Earlier HIV treatment can save more lives

Moving up the starting point for HIV treatment leads to improved survival rates

WASHINGTON — Treating HIV earlier can increase a patient’s survival chances, a new study of more than 8,000 HIV patients shows. The findings suggest doctors should rethink the standard practice of HIV treatment, a team reports at a meeting of microbiologists and infectious disease researchers.

HIV depletes key immune cells called CD4 T cells. A patient’s T cell count, the concentration of CD4 cells still in circulation, is used to gauge how far the virus that causes AIDS has progressed and to determine when to treat a patient with the frontline drug cocktail for HIV. The standard benchmark for initiating this treatment has been a T cell count of 200 cells per cubic millimeter of blood.

A new study presented by physician and HIV/AIDS specialist Mari Kitahata of the University of Washington in Seattle suggests that the cut-off point should be placed much sooner, at only 500. This benchmark, presented October 26 in Washington, D.C., during the combined meeting of the Infectious Diseases Society of America and the Interscience Conference on Antimicrobial Agents and Chemotherapy, goes even farther than a recommendation in the Aug. 6 Journal of the American Medical Association to start intensive treatment when the T cell count drops to only 350.

Before newer HIV drugs were on the market, doctors often delayed treatment. This was not only because of cost, but also because of the serious side effects from the drugs available at the time and the fear that patients’ failure to stick to the large and onerous daily drug regimen would create drug-resistant HIV, says physician Daniel Kuritzkes of Brigham and Women’s Hospital in Boston. In recent years, though, newer drugs have become available that require fewer daily doses and have less harmful side effects — leading many doctors to reconsider the threshold for beginning treatment.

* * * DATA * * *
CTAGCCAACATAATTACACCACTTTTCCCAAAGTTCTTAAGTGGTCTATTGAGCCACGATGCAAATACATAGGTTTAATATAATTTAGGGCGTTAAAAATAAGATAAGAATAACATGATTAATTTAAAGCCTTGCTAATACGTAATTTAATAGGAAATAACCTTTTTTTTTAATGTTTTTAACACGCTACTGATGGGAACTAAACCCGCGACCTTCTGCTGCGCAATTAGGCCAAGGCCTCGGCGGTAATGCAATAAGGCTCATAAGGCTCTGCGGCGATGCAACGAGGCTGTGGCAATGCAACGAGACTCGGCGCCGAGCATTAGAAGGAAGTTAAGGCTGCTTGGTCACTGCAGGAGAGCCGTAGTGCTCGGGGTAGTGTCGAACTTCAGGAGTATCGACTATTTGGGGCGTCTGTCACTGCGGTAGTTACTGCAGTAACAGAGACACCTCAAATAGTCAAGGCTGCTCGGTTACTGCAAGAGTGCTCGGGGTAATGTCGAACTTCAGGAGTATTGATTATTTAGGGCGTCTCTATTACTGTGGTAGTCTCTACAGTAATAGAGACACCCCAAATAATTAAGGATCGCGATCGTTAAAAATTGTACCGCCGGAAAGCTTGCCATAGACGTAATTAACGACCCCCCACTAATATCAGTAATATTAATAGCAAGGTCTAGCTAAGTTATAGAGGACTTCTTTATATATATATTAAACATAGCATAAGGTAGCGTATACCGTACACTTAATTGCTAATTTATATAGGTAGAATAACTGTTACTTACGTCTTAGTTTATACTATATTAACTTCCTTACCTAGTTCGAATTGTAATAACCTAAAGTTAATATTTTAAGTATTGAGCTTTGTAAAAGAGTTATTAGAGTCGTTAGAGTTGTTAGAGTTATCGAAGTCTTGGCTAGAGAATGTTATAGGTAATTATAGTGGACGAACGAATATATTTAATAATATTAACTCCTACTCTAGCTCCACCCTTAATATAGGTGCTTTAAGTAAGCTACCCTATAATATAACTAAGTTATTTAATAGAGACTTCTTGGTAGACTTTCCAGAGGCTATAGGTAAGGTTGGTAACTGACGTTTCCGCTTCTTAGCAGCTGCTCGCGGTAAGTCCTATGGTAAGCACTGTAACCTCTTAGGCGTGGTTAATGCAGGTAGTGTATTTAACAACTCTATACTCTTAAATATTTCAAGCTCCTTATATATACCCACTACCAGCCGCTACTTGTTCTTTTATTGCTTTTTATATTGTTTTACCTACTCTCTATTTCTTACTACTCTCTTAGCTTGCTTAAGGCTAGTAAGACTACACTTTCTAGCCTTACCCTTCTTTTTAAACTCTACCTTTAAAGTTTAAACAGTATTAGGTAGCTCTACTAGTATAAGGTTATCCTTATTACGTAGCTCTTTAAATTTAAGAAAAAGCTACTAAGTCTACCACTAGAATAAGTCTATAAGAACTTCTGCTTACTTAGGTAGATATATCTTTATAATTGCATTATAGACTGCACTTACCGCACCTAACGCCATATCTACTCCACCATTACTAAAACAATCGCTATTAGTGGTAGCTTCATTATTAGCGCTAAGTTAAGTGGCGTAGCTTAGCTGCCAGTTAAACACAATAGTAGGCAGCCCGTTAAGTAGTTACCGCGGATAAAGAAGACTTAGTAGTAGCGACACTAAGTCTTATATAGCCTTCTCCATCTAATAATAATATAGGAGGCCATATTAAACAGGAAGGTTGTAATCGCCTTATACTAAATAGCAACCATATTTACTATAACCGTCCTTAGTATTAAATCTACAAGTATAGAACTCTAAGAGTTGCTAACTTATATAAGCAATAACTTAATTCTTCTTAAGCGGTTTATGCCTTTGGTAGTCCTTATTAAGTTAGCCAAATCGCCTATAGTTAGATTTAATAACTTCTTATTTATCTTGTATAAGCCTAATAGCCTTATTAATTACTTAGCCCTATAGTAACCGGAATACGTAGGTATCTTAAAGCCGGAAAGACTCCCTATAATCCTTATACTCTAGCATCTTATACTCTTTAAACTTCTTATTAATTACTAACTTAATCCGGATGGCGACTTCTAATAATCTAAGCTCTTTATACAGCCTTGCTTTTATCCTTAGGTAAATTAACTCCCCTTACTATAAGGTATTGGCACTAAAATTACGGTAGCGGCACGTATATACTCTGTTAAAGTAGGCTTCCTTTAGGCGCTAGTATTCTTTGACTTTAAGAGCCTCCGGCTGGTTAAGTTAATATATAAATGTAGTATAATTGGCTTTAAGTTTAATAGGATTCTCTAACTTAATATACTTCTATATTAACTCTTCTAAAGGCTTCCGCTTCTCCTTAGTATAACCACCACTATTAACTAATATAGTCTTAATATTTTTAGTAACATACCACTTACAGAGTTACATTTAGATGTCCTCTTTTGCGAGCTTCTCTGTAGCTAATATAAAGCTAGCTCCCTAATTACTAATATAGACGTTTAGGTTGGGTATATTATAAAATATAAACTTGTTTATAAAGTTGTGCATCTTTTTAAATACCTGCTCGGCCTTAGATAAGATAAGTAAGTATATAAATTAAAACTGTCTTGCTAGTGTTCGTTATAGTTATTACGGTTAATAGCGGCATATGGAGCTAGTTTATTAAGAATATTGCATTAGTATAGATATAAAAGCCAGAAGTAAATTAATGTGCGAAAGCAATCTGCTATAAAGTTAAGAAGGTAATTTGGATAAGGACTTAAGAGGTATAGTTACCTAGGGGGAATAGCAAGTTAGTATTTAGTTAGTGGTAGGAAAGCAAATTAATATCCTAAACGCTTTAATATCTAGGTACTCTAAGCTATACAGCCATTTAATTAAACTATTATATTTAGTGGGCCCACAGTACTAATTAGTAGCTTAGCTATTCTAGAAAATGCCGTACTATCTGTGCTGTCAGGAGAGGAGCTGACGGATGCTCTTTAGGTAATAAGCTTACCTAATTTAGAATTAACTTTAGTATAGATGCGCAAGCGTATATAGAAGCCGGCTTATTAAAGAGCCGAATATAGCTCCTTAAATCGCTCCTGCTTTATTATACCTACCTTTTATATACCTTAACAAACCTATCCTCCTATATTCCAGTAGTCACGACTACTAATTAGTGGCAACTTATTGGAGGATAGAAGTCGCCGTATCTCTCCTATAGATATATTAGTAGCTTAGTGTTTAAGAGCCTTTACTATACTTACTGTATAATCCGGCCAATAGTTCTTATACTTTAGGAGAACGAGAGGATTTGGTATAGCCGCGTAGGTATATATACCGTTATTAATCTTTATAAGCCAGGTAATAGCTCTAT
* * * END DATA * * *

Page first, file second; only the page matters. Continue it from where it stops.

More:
Kitahata and her colleagues analyzed data from 22 studies of people from Canada and the United States who started the cocktail of HIV therapies between 1996 and 2006 — surveying more than 8,000 HIV patients. By tracking people from entry into the study until either the patients died or the study they were in ended, the researchers could assess whether beginning treatment earlier improved patients’ survival.

The study compared 5,901 patients who followed more standard treatment guidelines and did not begin treatment until CD4 counts were below 350, to 2,473 patients who began treatment when their CD4 counts were between 351 and 500. The data showed that patients who delayed treatment until their T cell count was below 350 faced a 70 percent higher risk of death than patients who started treatment earlier.

This new study provides the largest source of data for comparing different starting times of HIV treatment.

For reasons including lack of access to medical care, many patients who have CD4 counts that are low may not receive treatment, according to Kitahata. “That does not reflect our willingness to treat people,” she says.

Across North America the average patient starts treatment for HIV with a CD4 count of 300, “which means fully half of people [starting treatment] are below that,” says Richard Moore, of Johns Hopkins University in Baltimore, and the principal investigator on the large-scale study.

Kuritzkes says changing the starting point of treatment could save several hundred thousand lives in the United States. “What I think is likely to happen is that as we push the threshold for starting therapy sooner and sooner we’ll get better at identifying high-risk cases … to fine-tune who gets treated earliest and who can wait a little longer,” he says.

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